She crossed her arms and let out an exasperated huff.

"Now excuse me, I have a high school to attend and I do not want to be tardy on my first day. Though…you know, being fashionably late might be cool. Depends on what image I'm going for." She grinned at herself. "Well, I supposed to be teenager aren't I? Nothing wrong with identity issues."

She brushed past him and opened the door. Before leaving, she turned to Whistler and said, her voice sweet, "Oh, and you have can Faith—maybe I can help you out with her, make sure she doesn't get herself entangled with that Demon-wannabe. She's an interesting Slayer."

"What about Kendra? She dies within the year—can you prevent that from happening?"

"Kendra? The little Jamaican syncophant? Nah. The Powers can have her. Perfect little Chosen slave she is. Might be better for her to be out of the fray early on. But then again, it all depends on Buffy's choice. Not mine. Or yours. Remember that." She winked at him, and left the apartment.

Whistler growled, frustrated. This was suspicious. Katonea was way too interested in Buffy. Something was off when the universe's most anti-social, misanthropic, and wayward Goddess stepped down from the gloom of her throne to go to high school with a Vampire Slayer.

May the Powers have mercy on her. High School was a hell that even She would have problems dealing with.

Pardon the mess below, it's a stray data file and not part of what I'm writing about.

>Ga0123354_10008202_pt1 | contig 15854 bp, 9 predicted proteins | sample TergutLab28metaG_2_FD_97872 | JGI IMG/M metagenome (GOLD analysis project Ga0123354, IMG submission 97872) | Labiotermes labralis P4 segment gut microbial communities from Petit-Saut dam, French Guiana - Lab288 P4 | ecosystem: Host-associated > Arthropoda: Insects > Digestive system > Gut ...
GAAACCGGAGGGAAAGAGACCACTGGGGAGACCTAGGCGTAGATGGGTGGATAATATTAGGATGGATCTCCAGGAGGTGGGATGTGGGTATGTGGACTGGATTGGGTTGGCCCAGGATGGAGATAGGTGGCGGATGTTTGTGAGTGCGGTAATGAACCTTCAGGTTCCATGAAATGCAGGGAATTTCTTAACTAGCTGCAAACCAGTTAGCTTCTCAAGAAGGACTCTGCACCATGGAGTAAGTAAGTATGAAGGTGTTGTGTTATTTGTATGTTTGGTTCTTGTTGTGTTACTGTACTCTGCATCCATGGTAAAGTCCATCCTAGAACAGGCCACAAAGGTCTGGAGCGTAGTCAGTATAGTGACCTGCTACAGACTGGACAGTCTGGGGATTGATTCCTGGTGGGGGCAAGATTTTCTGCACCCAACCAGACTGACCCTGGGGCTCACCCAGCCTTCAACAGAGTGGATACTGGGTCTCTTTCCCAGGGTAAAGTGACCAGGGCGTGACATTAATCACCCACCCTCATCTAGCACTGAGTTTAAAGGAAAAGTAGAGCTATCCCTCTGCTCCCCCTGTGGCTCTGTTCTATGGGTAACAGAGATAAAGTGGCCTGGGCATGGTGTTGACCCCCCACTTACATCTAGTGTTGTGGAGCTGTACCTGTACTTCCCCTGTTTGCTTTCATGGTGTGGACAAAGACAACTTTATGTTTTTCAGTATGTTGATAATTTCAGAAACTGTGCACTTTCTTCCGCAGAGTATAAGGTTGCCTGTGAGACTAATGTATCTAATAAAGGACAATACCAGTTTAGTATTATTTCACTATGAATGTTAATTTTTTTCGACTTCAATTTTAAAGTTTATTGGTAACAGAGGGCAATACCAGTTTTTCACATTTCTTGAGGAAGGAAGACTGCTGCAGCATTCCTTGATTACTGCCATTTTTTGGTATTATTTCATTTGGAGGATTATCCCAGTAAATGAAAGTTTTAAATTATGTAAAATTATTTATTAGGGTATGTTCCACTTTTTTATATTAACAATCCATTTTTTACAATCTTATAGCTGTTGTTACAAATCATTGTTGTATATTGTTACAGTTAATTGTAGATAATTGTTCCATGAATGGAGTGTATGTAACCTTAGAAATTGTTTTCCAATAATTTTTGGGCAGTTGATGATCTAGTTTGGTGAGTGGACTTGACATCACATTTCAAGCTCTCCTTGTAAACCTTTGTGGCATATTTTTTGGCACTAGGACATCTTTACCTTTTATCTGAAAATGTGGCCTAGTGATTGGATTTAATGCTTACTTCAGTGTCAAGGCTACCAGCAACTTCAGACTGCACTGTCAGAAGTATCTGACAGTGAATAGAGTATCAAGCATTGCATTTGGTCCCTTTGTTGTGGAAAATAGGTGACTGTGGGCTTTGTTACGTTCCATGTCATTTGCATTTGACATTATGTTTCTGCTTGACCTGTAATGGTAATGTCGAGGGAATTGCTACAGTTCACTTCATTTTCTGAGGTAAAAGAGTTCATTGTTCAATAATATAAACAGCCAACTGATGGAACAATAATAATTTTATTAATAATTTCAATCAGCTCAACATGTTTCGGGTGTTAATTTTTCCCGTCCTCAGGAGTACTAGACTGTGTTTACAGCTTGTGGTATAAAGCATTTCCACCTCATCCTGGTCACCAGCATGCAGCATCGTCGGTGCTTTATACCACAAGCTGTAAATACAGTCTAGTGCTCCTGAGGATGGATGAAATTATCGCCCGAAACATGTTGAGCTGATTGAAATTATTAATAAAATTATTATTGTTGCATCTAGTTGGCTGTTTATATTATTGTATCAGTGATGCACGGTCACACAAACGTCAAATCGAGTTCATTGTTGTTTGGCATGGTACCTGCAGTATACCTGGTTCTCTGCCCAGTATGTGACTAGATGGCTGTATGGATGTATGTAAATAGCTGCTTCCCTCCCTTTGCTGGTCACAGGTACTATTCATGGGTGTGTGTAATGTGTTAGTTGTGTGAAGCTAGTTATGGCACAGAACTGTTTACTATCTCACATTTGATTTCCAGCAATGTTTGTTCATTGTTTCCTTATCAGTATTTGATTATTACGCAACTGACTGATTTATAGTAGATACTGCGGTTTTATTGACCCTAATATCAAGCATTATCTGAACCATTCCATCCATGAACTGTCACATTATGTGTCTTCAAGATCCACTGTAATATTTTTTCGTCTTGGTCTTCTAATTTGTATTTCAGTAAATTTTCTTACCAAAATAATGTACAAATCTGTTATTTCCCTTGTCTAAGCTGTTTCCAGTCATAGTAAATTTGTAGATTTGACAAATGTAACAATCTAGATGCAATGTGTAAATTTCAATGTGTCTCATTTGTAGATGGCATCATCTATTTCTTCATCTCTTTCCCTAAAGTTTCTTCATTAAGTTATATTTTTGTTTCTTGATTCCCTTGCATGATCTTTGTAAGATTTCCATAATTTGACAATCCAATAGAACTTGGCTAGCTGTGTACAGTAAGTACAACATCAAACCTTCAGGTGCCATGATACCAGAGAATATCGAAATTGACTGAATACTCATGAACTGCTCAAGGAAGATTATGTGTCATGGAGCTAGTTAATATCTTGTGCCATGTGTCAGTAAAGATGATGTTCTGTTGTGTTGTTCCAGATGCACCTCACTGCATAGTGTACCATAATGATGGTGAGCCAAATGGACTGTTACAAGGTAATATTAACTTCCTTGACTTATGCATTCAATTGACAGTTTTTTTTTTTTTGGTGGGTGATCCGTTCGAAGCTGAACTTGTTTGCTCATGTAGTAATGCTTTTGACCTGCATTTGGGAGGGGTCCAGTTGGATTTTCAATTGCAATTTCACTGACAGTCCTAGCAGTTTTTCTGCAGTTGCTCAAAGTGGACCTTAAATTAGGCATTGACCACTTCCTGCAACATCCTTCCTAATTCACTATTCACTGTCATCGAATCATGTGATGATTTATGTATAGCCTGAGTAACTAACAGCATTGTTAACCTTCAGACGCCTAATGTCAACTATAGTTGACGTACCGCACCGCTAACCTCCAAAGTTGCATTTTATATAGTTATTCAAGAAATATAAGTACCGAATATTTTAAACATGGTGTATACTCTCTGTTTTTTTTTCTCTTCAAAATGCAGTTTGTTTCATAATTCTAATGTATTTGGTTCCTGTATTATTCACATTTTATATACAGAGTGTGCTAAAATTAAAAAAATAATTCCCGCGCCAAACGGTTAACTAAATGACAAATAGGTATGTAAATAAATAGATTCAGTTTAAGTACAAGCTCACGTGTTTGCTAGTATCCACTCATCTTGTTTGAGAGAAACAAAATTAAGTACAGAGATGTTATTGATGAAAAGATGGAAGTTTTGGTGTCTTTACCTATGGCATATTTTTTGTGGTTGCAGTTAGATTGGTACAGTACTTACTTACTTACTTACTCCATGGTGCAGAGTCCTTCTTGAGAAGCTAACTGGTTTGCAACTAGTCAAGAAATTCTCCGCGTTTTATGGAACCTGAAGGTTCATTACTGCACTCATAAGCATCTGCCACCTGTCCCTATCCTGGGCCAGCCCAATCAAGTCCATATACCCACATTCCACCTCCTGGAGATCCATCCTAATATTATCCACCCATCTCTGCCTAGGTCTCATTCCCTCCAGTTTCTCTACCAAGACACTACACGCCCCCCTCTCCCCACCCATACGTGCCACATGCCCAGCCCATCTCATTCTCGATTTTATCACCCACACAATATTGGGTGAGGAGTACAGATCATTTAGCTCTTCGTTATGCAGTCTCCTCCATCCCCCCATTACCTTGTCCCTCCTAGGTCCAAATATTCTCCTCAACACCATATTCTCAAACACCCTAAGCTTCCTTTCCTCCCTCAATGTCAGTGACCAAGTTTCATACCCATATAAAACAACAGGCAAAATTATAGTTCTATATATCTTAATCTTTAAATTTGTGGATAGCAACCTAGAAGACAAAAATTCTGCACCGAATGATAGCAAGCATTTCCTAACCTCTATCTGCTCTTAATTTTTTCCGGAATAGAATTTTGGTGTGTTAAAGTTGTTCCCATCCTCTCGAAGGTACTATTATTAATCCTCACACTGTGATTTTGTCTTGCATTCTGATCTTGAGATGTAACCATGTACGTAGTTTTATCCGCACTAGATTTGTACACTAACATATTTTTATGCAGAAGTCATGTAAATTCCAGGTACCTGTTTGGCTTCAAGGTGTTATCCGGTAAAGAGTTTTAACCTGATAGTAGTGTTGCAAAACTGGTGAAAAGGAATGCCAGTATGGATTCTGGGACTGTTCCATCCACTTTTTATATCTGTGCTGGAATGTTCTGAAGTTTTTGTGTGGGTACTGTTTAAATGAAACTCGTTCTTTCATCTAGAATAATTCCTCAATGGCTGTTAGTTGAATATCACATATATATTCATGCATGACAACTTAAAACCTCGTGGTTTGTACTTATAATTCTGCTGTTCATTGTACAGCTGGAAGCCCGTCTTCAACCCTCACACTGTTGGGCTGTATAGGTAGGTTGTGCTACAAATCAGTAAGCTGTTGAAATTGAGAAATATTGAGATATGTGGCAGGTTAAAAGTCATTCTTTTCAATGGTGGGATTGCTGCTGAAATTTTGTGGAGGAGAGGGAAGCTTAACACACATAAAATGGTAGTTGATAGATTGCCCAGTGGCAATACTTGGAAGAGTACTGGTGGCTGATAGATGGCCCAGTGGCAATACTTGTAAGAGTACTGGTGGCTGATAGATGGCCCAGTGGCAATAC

And damn it, he thought it was going to be bad dealing with a high school age Slayer again, but now he also had a Goddess who turned herself into a teenager, hormones and all. He wasn't sure he could handle this for three years.

"Class, settle. And Jonathan, don't touch that. Sit already. Now, I'm going to introduce to you a new student. Where are you—?"

A pretty, dark haired girl sitting in the back row raised her hand.

"Why don't you introduce yourself?"

She stood up, smiling around the class. "My name Kat. Kat O'Nea." She grinned even wider, seeming pleased with herself. "Great to meet you all. Hope we can get along." Her smile got brighter when her eyes fell on Buffy. "Hope we can be friends."

Buffy shifted uncomfortably in her seat. Something about the new girl's stare was unsettling, and her voice was familiar, though Buffy could not put a finger on it. Still, considering that she was feeling hostile even to her best friend and Giles, she figured that she was just imagining things.

Prove to me that you are a warrior.

Buffy forced a smile in return.